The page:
As the calendar year turns over, we’ve grown accustomed to the barrage of lists telling us where to travel during the next 12 months. Oftentimes these places are a country or even a whole region – you could spend an entire year exploring just one of the locations listed and still barely make a dent.
We like to travel on a smaller scale. Forget countries and cities, for us the neighborhood is the ideal unit of exploration. Celebrating neighborhood life and businesses is, of course, essential to what we do as Culinary Backstreets. Since our founding in 2012, we’ve been dedicated to publishing the stories of unsung local culinary heroes and visiting them on our food walks, particularly in neighborhoods that are off the beaten path.
But this year we are planning to dive even deeper into the cities we work in. Getting off the beaten path leads to fresh experiences, but more importantly, it’s a way for us to contribute to the economies of neighborhoods otherwise neglected by the tourism industry. Tourism is an important economic force in many cities, as it should be, but if it is not dispersed responsibly, it can devastate the urban ecosystem, one that’s based on the sound health of all of a city’s neighborhoods.
With that in mind, we are happy to declare 2018 as “The Year of the Neighborhood,” one in which our focus will be on lesser-visited neighborhoods and the people and places that keep them going. To get things started, below is a compilation of the less-visited areas that our correspondents are planning to explore this year:
Mexico City: Santa Maria La Ribera
Mexico City may be continuing to sprawl outwards, but the last decade has been defined by the revival of the city’s central neighborhoods. The Centro Histórico, bustling during the day but previously a barren wasteland after dark, has been revitalized over the last few years and is now home to a number of outstanding restaurants that have helped turn the area into a dining destination. Downtown’s Roma and Condesa neighborhoods, meanwhile, have become something like Mexico City’s answer to Brooklyn: enclaves of cool – at least in the popular imagination – filled with hip restaurants, bars and cafes.
This revitalization of the city’s core has not been without its costs. The growing popularity of some of these areas has led to the usual cycle of gentrification: higher rents followed by the exodus of long-time residents and businesses that can no longer afford to stay, ultimately resulting in the loss of what had been the neighborhoods’ original character.
One downtown district that has managed to avoid this fate is Colonia Santa Maria La Ribera, one of the city’s oldest neighborhoods. Founded in the late 1800s, this was Mexico City’s first suburb, an area of grand residences that at the time was far enough from the center of town to give the well-to-do families that moved there the feeling of being out in the countryside. As Mexico City grew, its center eventually enveloped the neighborhood, driving its wealthier residents even further away from downtown. In their place came a mix of middle class and blue-collar families drawn by its convenient location northwest of the city center.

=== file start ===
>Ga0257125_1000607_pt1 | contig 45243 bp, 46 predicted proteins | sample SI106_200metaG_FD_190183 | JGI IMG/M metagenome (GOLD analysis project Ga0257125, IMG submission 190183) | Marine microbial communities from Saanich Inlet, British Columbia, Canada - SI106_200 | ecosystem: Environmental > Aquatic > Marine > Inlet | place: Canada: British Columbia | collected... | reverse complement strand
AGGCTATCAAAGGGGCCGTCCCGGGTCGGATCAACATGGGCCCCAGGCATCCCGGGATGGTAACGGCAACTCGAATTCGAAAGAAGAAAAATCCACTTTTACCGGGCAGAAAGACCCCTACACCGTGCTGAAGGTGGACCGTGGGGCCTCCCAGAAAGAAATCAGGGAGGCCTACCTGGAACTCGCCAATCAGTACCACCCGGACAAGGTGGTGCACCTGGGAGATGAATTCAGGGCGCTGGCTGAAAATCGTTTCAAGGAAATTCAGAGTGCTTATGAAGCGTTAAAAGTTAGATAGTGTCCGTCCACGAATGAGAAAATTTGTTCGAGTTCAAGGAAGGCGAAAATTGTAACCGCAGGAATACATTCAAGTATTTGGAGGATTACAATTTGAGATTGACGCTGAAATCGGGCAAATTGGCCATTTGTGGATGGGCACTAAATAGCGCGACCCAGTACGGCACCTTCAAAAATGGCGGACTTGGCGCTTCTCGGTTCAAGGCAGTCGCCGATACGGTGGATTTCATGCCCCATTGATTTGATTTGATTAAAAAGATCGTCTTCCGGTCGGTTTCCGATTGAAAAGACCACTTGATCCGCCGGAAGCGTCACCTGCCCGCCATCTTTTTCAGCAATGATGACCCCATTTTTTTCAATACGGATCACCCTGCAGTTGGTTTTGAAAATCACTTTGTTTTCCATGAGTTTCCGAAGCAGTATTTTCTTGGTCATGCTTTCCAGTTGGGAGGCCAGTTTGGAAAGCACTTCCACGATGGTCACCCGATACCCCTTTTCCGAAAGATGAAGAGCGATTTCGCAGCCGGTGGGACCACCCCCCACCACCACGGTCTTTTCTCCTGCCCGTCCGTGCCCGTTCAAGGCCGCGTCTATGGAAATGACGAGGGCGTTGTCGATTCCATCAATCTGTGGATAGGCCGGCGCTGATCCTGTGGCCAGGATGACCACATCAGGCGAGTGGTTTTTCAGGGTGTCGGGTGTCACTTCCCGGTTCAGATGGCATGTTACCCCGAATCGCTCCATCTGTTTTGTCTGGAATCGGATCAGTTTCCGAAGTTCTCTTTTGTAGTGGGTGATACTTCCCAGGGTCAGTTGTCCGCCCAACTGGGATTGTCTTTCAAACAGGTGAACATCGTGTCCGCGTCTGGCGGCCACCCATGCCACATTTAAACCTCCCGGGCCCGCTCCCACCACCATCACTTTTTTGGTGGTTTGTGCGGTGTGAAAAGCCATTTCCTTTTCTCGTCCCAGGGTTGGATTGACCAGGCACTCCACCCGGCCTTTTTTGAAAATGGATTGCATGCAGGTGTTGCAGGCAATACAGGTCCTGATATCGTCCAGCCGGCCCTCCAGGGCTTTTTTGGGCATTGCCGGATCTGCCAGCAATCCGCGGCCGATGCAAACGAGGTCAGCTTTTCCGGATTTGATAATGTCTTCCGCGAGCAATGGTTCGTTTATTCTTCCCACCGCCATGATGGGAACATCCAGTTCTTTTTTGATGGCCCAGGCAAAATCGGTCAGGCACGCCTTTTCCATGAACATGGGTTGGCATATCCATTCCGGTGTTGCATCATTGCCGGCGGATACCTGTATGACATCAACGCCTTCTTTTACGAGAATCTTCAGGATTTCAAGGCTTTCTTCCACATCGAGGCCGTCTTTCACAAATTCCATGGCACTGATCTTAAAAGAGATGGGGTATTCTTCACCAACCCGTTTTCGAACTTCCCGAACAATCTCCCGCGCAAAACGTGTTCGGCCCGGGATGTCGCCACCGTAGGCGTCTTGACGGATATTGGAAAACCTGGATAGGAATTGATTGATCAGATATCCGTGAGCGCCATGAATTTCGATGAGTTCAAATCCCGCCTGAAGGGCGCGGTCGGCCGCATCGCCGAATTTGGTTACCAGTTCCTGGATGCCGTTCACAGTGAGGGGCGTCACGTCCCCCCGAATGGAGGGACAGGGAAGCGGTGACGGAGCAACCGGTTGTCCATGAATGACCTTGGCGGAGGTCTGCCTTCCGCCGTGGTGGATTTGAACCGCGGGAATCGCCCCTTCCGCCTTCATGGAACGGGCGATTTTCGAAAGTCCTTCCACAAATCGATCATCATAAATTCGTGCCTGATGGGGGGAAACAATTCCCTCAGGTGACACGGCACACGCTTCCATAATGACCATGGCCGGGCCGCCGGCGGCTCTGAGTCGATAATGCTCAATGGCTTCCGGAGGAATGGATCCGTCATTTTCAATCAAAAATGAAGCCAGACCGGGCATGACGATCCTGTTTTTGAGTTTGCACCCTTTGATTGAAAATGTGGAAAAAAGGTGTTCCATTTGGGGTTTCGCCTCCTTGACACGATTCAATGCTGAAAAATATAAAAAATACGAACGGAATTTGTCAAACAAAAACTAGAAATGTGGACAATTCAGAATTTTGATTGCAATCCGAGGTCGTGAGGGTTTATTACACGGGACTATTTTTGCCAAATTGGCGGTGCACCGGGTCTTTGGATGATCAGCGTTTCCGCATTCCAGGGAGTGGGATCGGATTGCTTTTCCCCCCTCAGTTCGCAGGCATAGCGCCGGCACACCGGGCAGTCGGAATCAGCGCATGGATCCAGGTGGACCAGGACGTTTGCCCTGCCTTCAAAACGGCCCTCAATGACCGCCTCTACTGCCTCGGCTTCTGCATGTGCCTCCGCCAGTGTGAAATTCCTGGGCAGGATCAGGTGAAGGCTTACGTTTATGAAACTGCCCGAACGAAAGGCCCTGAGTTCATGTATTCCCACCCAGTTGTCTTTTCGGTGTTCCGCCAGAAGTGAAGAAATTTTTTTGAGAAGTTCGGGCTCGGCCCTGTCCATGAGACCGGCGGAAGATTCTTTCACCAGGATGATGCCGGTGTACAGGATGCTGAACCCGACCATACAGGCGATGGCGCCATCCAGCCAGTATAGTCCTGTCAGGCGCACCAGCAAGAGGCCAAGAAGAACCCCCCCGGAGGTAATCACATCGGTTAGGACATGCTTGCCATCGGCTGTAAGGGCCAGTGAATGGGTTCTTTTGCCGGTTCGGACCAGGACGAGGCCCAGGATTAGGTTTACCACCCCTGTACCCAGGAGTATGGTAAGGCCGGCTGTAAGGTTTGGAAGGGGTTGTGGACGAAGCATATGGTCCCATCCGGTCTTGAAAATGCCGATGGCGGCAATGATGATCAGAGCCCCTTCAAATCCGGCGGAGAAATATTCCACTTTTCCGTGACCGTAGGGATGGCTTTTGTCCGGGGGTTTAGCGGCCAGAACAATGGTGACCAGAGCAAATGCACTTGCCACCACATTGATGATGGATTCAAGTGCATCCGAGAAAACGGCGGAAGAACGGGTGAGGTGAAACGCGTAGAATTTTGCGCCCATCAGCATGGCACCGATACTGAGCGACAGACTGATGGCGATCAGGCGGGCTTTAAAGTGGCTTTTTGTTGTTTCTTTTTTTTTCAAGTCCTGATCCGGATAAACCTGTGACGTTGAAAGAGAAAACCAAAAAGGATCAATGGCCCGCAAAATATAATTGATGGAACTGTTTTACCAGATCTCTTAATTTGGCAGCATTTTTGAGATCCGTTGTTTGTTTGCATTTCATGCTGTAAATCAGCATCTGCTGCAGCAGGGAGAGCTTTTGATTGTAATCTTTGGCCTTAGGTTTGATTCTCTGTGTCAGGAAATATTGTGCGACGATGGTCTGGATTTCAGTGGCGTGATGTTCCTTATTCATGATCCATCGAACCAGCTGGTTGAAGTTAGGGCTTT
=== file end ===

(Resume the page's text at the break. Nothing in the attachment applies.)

Santa Maria La Ribera might look a bit grimy these days, but it remains one of the city’s more inviting neighborhoods, full of architectural and cultural gems hiding in plain sight. There’s the city’s Geology Museum and the Chopo museum of contemporary art, both housed in dramatic early 20th-century buildings. There’s also the beautiful Sagrada Familia church, which dates to 1899, and – most striking of all – the sublime “Moorish Kiosk,” a cast iron gazebo that was constructed in 1884 to represent Mexico at an international exposition in the United States and was then relocated to Santa Maria La Ribera in 1910, becoming a proud emblem for the neighborhood.
But it’s the food scene that, to me, makes Santa Maria la Ribera so appealing. It’s a neighborhood that keeps surprising me – it seems like every time I go there I find something new. More importantly, the food spots here – some of the best in the city – are still very neighborhood- and family-oriented, with restaurants that have been around for generations. Some local favorites include Maare, one of the best Yucatecan restaurants in the city; Salon Paris, among the oldest cantinas in Mexico; Birria el Güero, a hole in the wall that serves a classic goat soup from the state of Jalisco; and La Oveja Negra, which has been selling barbacoa in the area for more than 60 years.
Gentrification is certainly nipping at the edges of Santa Maria La Ribera and exiles priced out of Roma and Condesa are slowly moving in, but it’s still a neighborhood that feels like a neighborhood – something that can’t be said about every part of downtown Mexico City. – Ben Herrera
Click here to read the full neighborhood guide.